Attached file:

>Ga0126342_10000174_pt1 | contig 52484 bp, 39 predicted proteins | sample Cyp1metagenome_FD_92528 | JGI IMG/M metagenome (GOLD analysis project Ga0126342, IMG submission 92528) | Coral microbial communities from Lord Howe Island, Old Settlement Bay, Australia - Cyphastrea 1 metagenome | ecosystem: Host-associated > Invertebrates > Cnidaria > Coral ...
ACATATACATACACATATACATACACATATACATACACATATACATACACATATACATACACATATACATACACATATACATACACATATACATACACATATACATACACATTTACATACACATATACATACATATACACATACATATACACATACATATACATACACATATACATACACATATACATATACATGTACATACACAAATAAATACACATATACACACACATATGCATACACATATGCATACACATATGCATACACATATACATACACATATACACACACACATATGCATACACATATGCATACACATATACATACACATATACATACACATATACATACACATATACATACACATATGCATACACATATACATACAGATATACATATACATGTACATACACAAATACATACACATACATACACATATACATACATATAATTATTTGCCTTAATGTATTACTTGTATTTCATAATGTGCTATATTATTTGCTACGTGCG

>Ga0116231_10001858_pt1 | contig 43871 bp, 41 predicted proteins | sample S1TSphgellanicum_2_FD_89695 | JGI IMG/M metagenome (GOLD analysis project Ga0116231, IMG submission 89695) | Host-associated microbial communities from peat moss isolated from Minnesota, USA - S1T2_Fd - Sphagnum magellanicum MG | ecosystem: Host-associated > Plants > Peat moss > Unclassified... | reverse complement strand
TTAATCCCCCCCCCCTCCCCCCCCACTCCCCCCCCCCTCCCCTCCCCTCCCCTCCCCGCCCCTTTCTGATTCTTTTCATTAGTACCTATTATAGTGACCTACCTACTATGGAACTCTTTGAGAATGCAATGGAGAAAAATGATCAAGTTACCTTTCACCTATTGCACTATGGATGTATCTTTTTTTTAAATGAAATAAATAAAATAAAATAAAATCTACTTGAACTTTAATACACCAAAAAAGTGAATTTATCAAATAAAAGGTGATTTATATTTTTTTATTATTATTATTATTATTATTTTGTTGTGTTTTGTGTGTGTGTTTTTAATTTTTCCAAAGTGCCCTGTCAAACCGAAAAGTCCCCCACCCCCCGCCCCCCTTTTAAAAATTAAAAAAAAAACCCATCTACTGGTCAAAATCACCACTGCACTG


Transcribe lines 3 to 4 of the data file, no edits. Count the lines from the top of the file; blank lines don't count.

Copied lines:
>Ga0116231_10001858_pt1 | contig 43871 bp, 41 predicted proteins | sample S1TSphgellanicum_2_FD_89695 | JGI IMG/M metagenome (GOLD analysis project Ga0116231, IMG submission 89695) | Host-associated microbial communities from peat moss isolated from Minnesota, USA - S1T2_Fd - Sphagnum magellanicum MG | ecosystem: Host-associated > Plants > Peat moss > Unclassified... | reverse complement strand
TTAATCCCCCCCCCCTCCCCCCCCACTCCCCCCCCCCTCCCCTCCCCTCCCCTCCCCGCCCCTTTCTGATTCTTTTCATTAGTACCTATTATAGTGACCTACCTACTATGGAACTCTTTGAGAATGCAATGGAGAAAAATGATCAAGTTACCTTTCACCTATTGCACTATGGATGTATCTTTTTTTTAAATGAAATAAATAAAATAAAATAAAATCTACTTGAACTTTAATACACCAAAAAAGTGAATTTATCAAATAAAAGGTGATTTATATTTTTTTATTATTATTATTATTATTATTTTGTTGTGTTTTGTGTGTGTGTTTTTAATTTTTCCAAAGTGCCCTGTCAAACCGAAAAGTCCCCCACCCCCCGCCCCCCTTTTAAAAATTAAAAAAAAAACCCATCTACTGGTCAAAATCACCACTGCACTG